The department has a long tradition that originated in the formation of the Department of Geology, Mining and Metallurgy in 1873 and the Department of Ceramics in 1894. The latter was the first in the U.S. to confer a technical degree in ceramics.
These two departments evolved and expanded over the decades--modernizing their instruction, their research and their laboratory facilities--to address the growing needs of technology. Professor Mars Fontana was the Chairman of Metallurgical Engineering for 25 years when the department grew from 5 to 13 faculty. Further growth and improvements were realized under Chairmen Paul Shewmon and George St. Pierre. For the Ceramic Engineering Department, Chairmen William Shook and Dennis Readey guided the growth and changes that brought the department into the modern era.
Materials Science and Engineering at Ohio State is born
By the 1980s, it became apparent that the boundary between the traditional materials disciplines of metallurgy and ceramics was unnecessary and that other such curricula in the world had changed their emphasis, names and degrees. In response to this need to encompass the broader spectrum of "materials," the Departments of Metallurgical Engineering and Ceramic Engineering merged in 1988 to form the Department of Materials Science and Engineering. The new department, which offered several B.S., M.S. and Ph.D. degree titles, provided students with a greater breadth of study and research.
Welding Engineering Joins the Department of Materials Science and Engineering
A welding engineering undergraduate program was launched as part of the Department of Industrial Engineering in 1938. It became a separate department in 1948 under the guidance of department chair Bob Green. A M.S. degree was established in 1956 and a Ph.D. degree in 1985. In establishing the department, the Ohio State's College of Engineering recognized that engineering for welding requires a unique and broad set of knowledge. In designing and refining welding processes, operations, and welded products, welding engineers apply knowledge and techniques from the diverse engineering disciplines— materials, manufacturing, design and non-destructive evaluation. Based on this interdisciplinary foundation, with an added technical area of polymers, the department achieved national recognition for its materials joining research and education.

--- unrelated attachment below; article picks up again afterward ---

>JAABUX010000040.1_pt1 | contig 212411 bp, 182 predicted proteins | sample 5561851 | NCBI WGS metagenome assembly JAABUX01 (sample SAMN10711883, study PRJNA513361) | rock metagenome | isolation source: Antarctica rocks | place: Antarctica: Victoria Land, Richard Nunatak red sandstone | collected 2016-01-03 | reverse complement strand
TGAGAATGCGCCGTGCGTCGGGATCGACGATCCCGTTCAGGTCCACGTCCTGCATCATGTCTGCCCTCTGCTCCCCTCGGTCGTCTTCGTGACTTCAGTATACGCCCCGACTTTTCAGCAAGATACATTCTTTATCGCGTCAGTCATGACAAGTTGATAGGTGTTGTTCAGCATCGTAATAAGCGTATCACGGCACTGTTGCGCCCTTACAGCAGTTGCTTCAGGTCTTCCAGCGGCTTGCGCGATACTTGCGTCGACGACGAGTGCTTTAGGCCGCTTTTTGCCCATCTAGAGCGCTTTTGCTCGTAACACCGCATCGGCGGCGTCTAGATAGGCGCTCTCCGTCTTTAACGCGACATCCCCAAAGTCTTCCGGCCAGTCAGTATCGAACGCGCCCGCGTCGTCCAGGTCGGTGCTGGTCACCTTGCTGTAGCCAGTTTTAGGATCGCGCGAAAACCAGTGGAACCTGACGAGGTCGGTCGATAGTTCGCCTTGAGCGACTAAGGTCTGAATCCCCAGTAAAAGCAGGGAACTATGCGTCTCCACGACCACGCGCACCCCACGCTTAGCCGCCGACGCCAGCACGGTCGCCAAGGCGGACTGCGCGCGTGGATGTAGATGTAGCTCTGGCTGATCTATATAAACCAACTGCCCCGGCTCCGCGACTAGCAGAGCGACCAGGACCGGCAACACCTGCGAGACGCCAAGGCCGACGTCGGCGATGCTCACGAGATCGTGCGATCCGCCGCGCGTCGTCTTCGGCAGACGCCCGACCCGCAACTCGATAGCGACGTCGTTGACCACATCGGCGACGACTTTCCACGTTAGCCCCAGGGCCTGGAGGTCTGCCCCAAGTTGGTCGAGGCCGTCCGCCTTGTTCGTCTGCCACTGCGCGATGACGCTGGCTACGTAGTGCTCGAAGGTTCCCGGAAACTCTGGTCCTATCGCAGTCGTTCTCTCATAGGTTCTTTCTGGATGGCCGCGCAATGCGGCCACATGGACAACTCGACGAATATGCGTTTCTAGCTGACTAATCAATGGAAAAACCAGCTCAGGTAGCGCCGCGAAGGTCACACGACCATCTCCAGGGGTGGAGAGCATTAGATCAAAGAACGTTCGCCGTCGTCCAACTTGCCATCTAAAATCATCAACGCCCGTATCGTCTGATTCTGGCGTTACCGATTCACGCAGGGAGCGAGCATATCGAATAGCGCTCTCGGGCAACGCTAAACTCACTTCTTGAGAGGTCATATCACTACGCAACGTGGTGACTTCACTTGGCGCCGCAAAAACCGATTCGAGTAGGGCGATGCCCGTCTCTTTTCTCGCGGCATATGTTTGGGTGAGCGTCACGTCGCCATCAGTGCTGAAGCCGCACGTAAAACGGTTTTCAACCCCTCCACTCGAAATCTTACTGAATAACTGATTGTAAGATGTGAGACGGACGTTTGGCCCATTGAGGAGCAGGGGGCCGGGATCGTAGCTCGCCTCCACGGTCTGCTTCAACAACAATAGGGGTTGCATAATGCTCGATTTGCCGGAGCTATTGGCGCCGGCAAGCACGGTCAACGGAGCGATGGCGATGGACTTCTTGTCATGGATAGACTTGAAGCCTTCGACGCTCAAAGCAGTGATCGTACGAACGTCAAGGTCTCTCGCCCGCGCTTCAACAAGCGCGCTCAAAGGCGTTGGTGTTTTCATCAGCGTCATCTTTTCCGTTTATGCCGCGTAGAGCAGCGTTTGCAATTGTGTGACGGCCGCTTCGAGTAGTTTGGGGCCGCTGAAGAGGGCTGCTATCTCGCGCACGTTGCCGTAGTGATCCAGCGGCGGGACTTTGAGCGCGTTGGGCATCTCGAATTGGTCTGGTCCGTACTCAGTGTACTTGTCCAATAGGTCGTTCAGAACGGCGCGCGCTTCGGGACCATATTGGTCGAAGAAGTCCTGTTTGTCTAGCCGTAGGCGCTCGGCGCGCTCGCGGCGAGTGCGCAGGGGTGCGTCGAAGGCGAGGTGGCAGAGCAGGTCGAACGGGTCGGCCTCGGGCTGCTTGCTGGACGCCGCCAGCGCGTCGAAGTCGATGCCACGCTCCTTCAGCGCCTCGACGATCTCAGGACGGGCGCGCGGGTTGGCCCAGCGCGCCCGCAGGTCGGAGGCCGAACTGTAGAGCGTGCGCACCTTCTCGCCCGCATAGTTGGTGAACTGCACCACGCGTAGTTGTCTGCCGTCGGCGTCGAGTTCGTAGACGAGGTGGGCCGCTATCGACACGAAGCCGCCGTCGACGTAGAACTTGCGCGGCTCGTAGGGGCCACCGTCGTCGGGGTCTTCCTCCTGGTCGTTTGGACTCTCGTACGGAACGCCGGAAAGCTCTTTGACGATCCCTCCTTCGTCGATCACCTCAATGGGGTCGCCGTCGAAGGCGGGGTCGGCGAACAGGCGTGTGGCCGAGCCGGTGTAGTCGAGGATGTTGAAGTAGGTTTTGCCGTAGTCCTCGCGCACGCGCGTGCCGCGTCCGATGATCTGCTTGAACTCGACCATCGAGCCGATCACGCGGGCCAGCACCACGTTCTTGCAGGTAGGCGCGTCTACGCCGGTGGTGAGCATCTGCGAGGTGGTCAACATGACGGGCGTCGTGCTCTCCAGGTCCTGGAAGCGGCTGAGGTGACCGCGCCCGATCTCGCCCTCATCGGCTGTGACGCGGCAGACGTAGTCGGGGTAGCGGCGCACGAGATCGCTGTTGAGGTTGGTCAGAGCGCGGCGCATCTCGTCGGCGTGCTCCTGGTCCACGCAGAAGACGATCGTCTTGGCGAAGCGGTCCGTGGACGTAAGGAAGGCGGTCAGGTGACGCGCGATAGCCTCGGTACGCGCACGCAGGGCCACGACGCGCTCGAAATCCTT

The Department of Welding Engineering was re-combined with the Industrial Engineering Department in 1995 during a restructuring aimed at decreasing the number of departments in the College of Engineering. It became one of two degree programs within the renamed Department of Industrial, Welding and Systems Engineering.
In 2010, Ohio State's welding engineering program was transitioned into the Department of Materials Science and Engineering, after being part of the Department of Integrated Systems Engineering. This reconfiguration was based in part on a realization that the research programs of the two departments had evolved in such a way that there was more synergy between the MSE and WE programs and less synergy between the ISE and WE programs than there had been in the past. In addition, welding metallurgy had always been seen as a key component of the WE undergraduate curriculum, partially because of the required MSE course content. Today, the B.S. degree in WE at Ohio State is the only ABET-accredited degree in welding engineering in the U.S. An in-depth article titled, "Meeting the Demand for Welding Engineers"1, was written by WE professors David Phillips, Avi Benatar and Professor Emeritus John Lippold. It was published in the 1994 issue of Welding Journal.
The Ohio State University
Ohio State's roots go back to 1870, when the Ohio General Assembly established the Ohio Agricultural and Mechanical College. The first class met in 1873 and consisted of 24 students; today Ohio State is one of the premiere research institutions in the world offering degrees in over 120 majors. osu.edu
Statistical Summary of The Ohio State University
1 D. Phillips, A. Benatar, and J.C. Lippold, 2014. Meeting the Demand for Welding Engineers. Welding Journal, 93(10):52-58